Want to Organize Your Email? Go for High Thread Count, Not Folders.
Today marks the start of the fifth annual COYIW. OMG, you don’t know what COYIW is? ICYI, it stands for Clean Out Your Inbox Week — five whole workdays devoted to detoxing your inbox. For this year’s initiative, COYIW creator Marsha Egan partnered with Google to encourage people to get their inboxes organized.
Organizing your inbox might sound tempting. The Radicati Group reports that the average employee spends about 25 percent of their day on email; by 2013, approximately 507 billion email messages will be sent each day. Many people dream of hyperproductive days unhampered by junk mail, forwards and unimportant exchanges. We’re envious of (and slightly annoyed by) friends who accomplish that “inbox zero” feat (and then post about it on Facebook or Twitter — you know who you are).
But before you get obsessive-compulsive about color-coding and labeling emails, keep in mind that over-organizing doesn’t necessarily solve your email problems. In fact, you’ll likely remember less of the information that’s in the emails if you do that.
A study conducted last year by IBM Research — originally posted on MIT’s Technology Review — found that while “active foldering” reduces the complexity of the inbox, there’s a lack of systematic data about the extent to which these folders are actually used, so it’s hard to determine whether the hours occupied by filing emails to folders is time well spent.
Also, “frequent filers” tend to remember less than non-frequent filers about their email messages. The IBM Research study, which analyzed 345 frequent users’ methods of finding emails, found that email users tended to have pretty good memories when it came to content, purpose, or task-related information in emails, recalling more than 80 percent of such information; those who moved things into folders were less likely to remember these things, possibly because they were not frequently exposed to the information in the inbox.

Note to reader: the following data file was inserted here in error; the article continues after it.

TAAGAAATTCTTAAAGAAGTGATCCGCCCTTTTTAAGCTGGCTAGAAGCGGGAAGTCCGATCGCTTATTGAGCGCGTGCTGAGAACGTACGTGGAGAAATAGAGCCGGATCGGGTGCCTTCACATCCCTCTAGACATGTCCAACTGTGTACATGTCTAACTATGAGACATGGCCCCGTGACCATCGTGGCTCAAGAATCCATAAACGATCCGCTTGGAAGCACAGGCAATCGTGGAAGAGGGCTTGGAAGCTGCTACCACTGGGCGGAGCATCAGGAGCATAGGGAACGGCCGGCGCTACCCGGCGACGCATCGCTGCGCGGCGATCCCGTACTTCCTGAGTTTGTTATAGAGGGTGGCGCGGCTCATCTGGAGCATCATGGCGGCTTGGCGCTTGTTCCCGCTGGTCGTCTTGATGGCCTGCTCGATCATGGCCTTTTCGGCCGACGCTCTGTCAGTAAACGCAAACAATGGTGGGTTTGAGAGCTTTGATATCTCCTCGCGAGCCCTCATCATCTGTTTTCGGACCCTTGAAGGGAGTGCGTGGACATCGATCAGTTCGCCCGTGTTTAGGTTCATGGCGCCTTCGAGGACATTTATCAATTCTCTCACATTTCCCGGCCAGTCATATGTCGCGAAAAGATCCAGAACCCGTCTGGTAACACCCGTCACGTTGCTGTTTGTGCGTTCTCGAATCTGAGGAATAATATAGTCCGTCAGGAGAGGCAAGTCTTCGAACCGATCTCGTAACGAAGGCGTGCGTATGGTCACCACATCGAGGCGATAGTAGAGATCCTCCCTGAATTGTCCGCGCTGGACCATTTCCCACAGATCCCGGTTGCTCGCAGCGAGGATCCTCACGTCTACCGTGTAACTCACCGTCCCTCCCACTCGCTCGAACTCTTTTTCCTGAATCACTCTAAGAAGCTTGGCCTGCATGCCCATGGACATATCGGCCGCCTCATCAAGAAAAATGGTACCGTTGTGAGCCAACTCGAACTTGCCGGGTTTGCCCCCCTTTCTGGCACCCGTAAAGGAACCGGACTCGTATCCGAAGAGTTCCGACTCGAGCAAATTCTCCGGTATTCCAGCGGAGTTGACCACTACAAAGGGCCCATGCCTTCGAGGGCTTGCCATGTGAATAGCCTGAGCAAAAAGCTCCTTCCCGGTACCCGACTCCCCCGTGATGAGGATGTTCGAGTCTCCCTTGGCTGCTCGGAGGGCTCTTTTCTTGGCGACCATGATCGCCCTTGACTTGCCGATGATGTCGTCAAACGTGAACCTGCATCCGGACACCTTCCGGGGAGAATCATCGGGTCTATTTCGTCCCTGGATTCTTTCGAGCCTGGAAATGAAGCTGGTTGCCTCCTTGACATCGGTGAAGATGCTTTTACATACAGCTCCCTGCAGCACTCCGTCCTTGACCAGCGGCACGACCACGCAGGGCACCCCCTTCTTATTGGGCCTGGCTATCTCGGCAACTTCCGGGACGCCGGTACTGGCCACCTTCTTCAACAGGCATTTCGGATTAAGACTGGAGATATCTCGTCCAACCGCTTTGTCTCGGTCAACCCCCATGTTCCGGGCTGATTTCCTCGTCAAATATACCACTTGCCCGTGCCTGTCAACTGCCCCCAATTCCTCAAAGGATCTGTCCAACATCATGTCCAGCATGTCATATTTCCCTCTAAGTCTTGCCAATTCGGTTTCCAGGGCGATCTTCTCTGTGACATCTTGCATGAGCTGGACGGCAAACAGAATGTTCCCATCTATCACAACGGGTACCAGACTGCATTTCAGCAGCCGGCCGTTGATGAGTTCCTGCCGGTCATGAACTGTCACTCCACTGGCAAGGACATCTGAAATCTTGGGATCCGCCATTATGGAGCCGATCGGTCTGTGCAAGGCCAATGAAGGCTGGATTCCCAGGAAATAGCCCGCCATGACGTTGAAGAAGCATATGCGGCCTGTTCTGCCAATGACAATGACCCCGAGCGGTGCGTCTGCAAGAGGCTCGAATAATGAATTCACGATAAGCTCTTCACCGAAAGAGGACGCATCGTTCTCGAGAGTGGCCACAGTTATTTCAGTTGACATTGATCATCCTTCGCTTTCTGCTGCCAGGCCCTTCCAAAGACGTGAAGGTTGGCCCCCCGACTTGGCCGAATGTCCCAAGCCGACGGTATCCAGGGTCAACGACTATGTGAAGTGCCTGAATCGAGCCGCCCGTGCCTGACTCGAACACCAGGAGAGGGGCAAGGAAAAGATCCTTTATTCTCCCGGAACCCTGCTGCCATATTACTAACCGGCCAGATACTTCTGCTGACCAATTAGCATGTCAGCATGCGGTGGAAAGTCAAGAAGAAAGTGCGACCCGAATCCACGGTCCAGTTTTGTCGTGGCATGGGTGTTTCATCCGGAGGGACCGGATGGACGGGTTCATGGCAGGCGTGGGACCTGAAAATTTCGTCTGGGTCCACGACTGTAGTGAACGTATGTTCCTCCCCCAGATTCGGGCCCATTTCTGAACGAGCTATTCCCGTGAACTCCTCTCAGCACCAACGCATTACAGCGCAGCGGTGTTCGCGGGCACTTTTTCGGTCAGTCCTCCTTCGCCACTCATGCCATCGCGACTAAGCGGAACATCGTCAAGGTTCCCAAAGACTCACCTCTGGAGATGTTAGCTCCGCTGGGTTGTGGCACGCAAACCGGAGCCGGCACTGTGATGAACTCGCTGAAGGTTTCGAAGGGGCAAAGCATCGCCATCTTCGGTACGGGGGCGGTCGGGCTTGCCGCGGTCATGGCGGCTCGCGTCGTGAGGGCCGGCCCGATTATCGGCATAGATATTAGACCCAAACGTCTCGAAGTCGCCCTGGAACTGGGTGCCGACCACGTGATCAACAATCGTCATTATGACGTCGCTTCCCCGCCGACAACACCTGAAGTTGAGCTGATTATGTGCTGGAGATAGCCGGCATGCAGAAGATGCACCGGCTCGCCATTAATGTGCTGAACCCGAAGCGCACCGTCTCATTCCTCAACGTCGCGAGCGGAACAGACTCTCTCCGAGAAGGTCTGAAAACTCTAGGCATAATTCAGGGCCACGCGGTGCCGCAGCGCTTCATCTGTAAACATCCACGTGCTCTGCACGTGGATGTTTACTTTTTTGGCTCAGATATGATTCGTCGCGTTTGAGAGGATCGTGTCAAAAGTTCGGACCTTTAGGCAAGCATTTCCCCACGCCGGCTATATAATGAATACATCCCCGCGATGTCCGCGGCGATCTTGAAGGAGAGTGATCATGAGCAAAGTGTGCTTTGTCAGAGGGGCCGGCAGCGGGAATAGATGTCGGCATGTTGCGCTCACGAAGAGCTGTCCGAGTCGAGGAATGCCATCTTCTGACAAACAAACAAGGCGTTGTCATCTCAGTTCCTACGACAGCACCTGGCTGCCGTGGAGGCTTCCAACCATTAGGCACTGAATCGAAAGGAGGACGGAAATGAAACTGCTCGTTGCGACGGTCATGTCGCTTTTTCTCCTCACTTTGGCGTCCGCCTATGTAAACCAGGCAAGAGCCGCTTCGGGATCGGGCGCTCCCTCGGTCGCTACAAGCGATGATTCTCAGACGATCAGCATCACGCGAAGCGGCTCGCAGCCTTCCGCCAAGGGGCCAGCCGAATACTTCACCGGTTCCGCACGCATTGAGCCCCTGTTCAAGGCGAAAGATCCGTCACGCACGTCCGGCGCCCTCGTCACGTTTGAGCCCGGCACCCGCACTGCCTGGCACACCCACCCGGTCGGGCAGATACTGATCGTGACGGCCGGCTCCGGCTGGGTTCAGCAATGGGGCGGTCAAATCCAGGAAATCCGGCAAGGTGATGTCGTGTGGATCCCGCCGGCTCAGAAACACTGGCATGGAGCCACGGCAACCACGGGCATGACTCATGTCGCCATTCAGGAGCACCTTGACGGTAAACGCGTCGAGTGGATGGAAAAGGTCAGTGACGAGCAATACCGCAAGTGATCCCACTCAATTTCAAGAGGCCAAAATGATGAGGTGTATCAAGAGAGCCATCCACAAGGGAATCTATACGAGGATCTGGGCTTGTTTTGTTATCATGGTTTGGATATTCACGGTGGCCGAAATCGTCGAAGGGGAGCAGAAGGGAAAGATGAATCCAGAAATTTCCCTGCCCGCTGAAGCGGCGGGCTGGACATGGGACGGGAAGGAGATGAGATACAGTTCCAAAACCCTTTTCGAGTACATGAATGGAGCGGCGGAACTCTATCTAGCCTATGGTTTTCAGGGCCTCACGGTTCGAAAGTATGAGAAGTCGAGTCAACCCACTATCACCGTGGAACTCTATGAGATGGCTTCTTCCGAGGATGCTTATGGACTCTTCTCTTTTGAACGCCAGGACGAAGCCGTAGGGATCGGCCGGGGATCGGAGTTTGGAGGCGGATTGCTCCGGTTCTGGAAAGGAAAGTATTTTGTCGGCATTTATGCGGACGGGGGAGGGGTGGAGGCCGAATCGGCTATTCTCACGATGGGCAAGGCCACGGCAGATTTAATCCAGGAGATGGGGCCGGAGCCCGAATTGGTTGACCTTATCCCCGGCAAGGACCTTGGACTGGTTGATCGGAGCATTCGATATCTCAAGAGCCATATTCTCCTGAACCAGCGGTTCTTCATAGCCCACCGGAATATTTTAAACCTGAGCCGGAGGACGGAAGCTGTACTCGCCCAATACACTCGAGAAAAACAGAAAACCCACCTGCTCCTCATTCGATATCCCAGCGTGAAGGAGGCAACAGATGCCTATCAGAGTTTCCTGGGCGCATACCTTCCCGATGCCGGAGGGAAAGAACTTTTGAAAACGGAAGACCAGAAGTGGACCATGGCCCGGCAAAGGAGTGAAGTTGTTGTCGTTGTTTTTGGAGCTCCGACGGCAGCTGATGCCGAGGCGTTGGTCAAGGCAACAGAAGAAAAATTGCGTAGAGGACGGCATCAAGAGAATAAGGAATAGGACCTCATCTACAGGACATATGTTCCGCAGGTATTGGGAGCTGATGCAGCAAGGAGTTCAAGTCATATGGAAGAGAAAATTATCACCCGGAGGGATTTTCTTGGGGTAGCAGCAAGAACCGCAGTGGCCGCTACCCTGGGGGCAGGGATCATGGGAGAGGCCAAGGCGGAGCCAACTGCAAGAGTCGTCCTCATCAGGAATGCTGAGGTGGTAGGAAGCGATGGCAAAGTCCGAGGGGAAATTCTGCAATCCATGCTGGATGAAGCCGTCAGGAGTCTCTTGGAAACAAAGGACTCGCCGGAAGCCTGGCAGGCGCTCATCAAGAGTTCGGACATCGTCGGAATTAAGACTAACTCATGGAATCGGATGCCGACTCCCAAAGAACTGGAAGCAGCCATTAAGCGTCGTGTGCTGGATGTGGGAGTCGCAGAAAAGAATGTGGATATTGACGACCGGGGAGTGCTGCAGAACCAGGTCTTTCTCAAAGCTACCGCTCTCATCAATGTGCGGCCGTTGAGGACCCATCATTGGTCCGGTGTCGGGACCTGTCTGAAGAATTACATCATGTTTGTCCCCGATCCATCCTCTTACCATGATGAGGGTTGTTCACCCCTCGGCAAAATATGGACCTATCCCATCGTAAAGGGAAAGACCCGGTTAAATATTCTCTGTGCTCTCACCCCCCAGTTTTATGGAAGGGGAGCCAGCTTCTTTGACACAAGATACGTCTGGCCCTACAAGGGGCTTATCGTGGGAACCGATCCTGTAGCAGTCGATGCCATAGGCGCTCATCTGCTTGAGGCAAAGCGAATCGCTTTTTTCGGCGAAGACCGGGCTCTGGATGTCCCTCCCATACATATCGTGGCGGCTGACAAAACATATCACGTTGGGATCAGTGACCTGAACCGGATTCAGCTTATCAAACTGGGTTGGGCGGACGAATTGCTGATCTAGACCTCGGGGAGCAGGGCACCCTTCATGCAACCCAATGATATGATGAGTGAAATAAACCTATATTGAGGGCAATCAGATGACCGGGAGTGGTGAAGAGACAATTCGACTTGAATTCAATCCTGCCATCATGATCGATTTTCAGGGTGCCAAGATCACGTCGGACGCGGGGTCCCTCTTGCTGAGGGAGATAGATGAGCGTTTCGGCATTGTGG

Of course, users aren’t going to remember everything that’s conveyed in every email. But when it comes to effective search — which in some cases negates the need for all that foldering — remembering key words is, well, key.
Lastly, the study suggests that email threading is the better alternative to manually moving emails into designated folders. People with high thread-count emails were less likely to use or need to use folders, and people with more threads were less likely to need to scroll through their inboxes, as well, suggesting that threads were an effective way to compress inbox information.
Gmail already has a pretty efficient search function and collates emails into threads. But as part of Google’s efforts to push Google+ in other areas — like search — the company is also suggesting Gmail solutions through Google+. In fact, new Gmail users don’t have a choice when it comes to Google+; building a profile is part of the sign-up process. (Google’s current Gmail user base: 350 million; Google’s social network users: Murky.) Searching for emails through Google+’s circles seems a bit confusing for the average user, though, and would benefit only those users who have spent a lot of time building up their Google+ contacts.
For those looking for outside apps to aid in email organization, some of the more popular ones include Xobni and Postbox. Others, such as Shortmail and Clarify, think simpler, shorter emails could put you on the path to inbox nirvana.
(Photo courtesy of robep/Flickr)